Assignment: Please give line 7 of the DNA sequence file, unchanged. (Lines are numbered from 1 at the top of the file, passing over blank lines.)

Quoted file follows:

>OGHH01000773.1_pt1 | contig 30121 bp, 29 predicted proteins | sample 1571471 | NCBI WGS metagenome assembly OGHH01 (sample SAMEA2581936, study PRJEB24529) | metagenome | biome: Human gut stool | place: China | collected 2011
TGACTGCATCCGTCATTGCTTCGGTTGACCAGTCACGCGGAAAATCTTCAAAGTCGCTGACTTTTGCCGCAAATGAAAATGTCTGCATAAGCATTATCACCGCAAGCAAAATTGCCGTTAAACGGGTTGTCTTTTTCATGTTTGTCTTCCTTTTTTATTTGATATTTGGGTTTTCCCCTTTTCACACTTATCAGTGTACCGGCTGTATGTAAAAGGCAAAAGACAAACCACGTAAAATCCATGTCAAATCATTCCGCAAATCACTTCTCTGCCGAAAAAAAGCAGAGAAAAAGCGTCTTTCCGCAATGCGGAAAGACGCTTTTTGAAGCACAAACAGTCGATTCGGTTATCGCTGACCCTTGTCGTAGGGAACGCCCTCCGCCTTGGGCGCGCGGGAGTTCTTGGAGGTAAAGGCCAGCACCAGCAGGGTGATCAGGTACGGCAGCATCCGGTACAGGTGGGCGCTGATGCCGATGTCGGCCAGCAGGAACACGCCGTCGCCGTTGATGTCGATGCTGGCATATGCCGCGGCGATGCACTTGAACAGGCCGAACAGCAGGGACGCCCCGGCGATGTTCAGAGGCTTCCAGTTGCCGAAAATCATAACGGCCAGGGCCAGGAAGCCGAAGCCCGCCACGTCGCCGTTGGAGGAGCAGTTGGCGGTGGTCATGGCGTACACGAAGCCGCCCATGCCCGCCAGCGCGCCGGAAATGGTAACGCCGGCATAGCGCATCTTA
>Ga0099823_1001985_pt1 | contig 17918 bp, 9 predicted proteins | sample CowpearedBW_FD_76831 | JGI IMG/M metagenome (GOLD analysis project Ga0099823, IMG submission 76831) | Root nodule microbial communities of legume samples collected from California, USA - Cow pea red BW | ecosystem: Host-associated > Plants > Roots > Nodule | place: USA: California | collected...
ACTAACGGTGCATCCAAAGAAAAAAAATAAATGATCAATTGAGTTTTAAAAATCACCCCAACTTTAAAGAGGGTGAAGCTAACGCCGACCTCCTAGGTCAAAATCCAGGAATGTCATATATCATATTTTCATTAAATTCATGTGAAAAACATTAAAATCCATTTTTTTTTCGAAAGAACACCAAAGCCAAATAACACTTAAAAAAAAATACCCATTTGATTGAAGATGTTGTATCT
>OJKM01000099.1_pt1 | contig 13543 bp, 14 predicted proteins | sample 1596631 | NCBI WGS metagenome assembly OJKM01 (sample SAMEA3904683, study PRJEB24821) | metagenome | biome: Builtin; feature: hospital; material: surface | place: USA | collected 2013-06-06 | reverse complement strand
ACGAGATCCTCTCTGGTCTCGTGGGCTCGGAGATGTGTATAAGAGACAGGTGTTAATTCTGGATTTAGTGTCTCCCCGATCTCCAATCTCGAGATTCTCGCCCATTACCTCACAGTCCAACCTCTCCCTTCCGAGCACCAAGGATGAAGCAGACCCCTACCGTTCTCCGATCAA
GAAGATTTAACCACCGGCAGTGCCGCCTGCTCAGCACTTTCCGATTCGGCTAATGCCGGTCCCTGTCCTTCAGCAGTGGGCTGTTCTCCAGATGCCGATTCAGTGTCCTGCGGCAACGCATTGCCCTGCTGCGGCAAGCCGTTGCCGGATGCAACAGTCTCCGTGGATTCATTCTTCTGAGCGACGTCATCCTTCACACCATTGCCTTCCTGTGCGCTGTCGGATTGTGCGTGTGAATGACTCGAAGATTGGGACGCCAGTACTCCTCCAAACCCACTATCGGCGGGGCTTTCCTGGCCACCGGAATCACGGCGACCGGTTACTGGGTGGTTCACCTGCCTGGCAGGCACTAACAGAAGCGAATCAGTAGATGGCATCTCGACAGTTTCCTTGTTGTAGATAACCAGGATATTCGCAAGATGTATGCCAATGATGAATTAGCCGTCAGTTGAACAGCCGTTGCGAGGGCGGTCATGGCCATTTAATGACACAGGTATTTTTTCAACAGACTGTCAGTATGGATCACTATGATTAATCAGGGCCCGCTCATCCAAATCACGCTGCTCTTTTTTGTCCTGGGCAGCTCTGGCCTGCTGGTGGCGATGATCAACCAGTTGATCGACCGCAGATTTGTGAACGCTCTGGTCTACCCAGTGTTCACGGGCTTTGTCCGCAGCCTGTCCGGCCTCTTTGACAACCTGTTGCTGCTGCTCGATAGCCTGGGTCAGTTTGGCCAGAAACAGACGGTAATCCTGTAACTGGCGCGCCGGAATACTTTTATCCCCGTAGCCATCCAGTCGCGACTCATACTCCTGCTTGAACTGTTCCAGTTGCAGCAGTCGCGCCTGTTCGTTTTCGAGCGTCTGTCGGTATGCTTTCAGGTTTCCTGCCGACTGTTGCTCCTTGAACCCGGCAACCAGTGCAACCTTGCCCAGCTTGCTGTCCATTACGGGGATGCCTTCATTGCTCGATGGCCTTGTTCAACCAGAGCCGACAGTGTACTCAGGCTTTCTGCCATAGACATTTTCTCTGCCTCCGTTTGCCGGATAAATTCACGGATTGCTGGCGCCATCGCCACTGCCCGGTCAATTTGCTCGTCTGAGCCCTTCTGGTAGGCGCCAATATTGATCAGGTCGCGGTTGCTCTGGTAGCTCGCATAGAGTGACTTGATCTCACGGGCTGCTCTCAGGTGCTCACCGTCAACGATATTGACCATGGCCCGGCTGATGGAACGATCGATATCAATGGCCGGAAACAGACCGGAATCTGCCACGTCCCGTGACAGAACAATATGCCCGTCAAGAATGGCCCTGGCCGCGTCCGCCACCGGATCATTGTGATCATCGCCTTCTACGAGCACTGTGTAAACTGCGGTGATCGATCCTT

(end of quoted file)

GAAGATTTAACCACCGGCAGTGCCGCCTGCTCAGCACTTTCCGATTCGGCTAATGCCGGTCCCTGTCCTTCAGCAGTGGGCTGTTCTCCAGATGCCGATTCAGTGTCCTGCGGCAACGCATTGCCCTGCTGCGGCAAGCCGTTGCCGGATGCAACAGTCTCCGTGGATTCATTCTTCTGAGCGACGTCATCCTTCACACCATTGCCTTCCTGTGCGCTGTCGGATTGTGCGTGTGAATGACTCGAAGATTGGGACGCCAGTACTCCTCCAAACCCACTATCGGCGGGGCTTTCCTGGCCACCGGAATCACGGCGACCGGTTACTGGGTGGTTCACCTGCCTGGCAGGCACTAACAGAAGCGAATCAGTAGATGGCATCTCGACAGTTTCCTTGTTGTAGATAACCAGGATATTCGCAAGATGTATGCCAATGATGAATTAGCCGTCAGTTGAACAGCCGTTGCGAGGGCGGTCATGGCCATTTAATGACACAGGTATTTTTTCAACAGACTGTCAGTATGGATCACTATGATTAATCAGGGCCCGCTCATCCAAATCACGCTGCTCTTTTTTGTCCTGGGCAGCTCTGGCCTGCTGGTGGCGATGATCAACCAGTTGATCGACCGCAGATTTGTGAACGCTCTGGTCTACCCAGTGTTCACGGGCTTTGTCCGCAGCCTGTCCGGCCTCTTTGACAACCTGTTGCTGCTGCTCGATAGCCTGGGTCAGTTTGGCCAGAAACAGACGGTAATCCTGTAACTGGCGCGCCGGAATACTTTTATCCCCGTAGCCATCCAGTCGCGACTCATACTCCTGCTTGAACTGTTCCAGTTGCAGCAGTCGCGCCTGTTCGTTTTCGAGCGTCTGTCGGTATGCTTTCAGGTTTCCTGCCGACTGTTGCTCCTTGAACCCGGCAACCAGTGCAACCTTGCCCAGCTTGCTGTCCATTACGGGGATGCCTTCATTGCTCGATGGCCTTGTTCAACCAGAGCCGACAGTGTACTCAGGCTTTCTGCCATAGACATTTTCTCTGCCTCCGTTTGCCGGATAAATTCACGGATTGCTGGCGCCATCGCCACTGCCCGGTCAATTTGCTCGTCTGAGCCCTTCTGGTAGGCGCCAATATTGATCAGGTCGCGGTTGCTCTGGTAGCTCGCATAGAGTGACTTGATCTCACGGGCTGCTCTCAGGTGCTCACCGTCAACGATATTGACCATGGCCCGGCTGATGGAACGATCGATATCAATGGCCGGAAACAGACCGGAATCTGCCACGTCCCGTGACAGAACAATATGCCCGTCAAGAATGGCCCTGGCCGCGTCCGCCACCGGATCATTGTGATCATCGCCTTCTACGAGCACTGTGTAAACTGCGGTGATCGATCCTT